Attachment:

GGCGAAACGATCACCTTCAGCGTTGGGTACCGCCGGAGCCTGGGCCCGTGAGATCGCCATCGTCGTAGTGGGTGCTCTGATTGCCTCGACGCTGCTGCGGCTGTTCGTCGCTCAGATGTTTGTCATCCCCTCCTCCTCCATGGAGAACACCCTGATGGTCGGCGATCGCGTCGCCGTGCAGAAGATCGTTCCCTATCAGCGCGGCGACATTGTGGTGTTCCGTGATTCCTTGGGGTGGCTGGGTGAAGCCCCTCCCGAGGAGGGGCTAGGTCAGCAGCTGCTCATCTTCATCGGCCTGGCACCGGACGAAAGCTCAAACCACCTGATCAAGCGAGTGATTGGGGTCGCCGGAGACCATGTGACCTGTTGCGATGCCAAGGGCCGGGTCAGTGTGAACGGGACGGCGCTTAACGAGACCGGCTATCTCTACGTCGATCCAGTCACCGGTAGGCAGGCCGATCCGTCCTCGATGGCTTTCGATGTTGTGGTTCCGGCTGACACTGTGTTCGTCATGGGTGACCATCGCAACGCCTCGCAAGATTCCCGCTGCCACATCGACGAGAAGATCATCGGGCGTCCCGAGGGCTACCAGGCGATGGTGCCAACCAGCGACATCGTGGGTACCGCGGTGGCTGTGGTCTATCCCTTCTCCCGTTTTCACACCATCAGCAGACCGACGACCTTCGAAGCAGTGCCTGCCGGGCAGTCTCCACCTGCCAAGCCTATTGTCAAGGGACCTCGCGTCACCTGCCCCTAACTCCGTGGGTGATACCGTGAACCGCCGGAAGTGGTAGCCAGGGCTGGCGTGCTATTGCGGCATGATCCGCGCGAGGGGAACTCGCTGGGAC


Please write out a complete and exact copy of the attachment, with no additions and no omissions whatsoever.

GGCGAAACGATCACCTTCAGCGTTGGGTACCGCCGGAGCCTGGGCCCGTGAGATCGCCATCGTCGTAGTGGGTGCTCTGATTGCCTCGACGCTGCTGCGGCTGTTCGTCGCTCAGATGTTTGTCATCCCCTCCTCCTCCATGGAGAACACCCTGATGGTCGGCGATCGCGTCGCCGTGCAGAAGATCGTTCCCTATCAGCGCGGCGACATTGTGGTGTTCCGTGATTCCTTGGGGTGGCTGGGTGAAGCCCCTCCCGAGGAGGGGCTAGGTCAGCAGCTGCTCATCTTCATCGGCCTGGCACCGGACGAAAGCTCAAACCACCTGATCAAGCGAGTGATTGGGGTCGCCGGAGACCATGTGACCTGTTGCGATGCCAAGGGCCGGGTCAGTGTGAACGGGACGGCGCTTAACGAGACCGGCTATCTCTACGTCGATCCAGTCACCGGTAGGCAGGCCGATCCGTCCTCGATGGCTTTCGATGTTGTGGTTCCGGCTGACACTGTGTTCGTCATGGGTGACCATCGCAACGCCTCGCAAGATTCCCGCTGCCACATCGACGAGAAGATCATCGGGCGTCCCGAGGGCTACCAGGCGATGGTGCCAACCAGCGACATCGTGGGTACCGCGGTGGCTGTGGTCTATCCCTTCTCCCGTTTTCACACCATCAGCAGACCGACGACCTTCGAAGCAGTGCCTGCCGGGCAGTCTCCACCTGCCAAGCCTATTGTCAAGGGACCTCGCGTCACCTGCCCCTAACTCCGTGGGTGATACCGTGAACCGCCGGAAGTGGTAGCCAGGGCTGGCGTGCTATTGCGGCATGATCCGCGCGAGGGGAACTCGCTGGGAC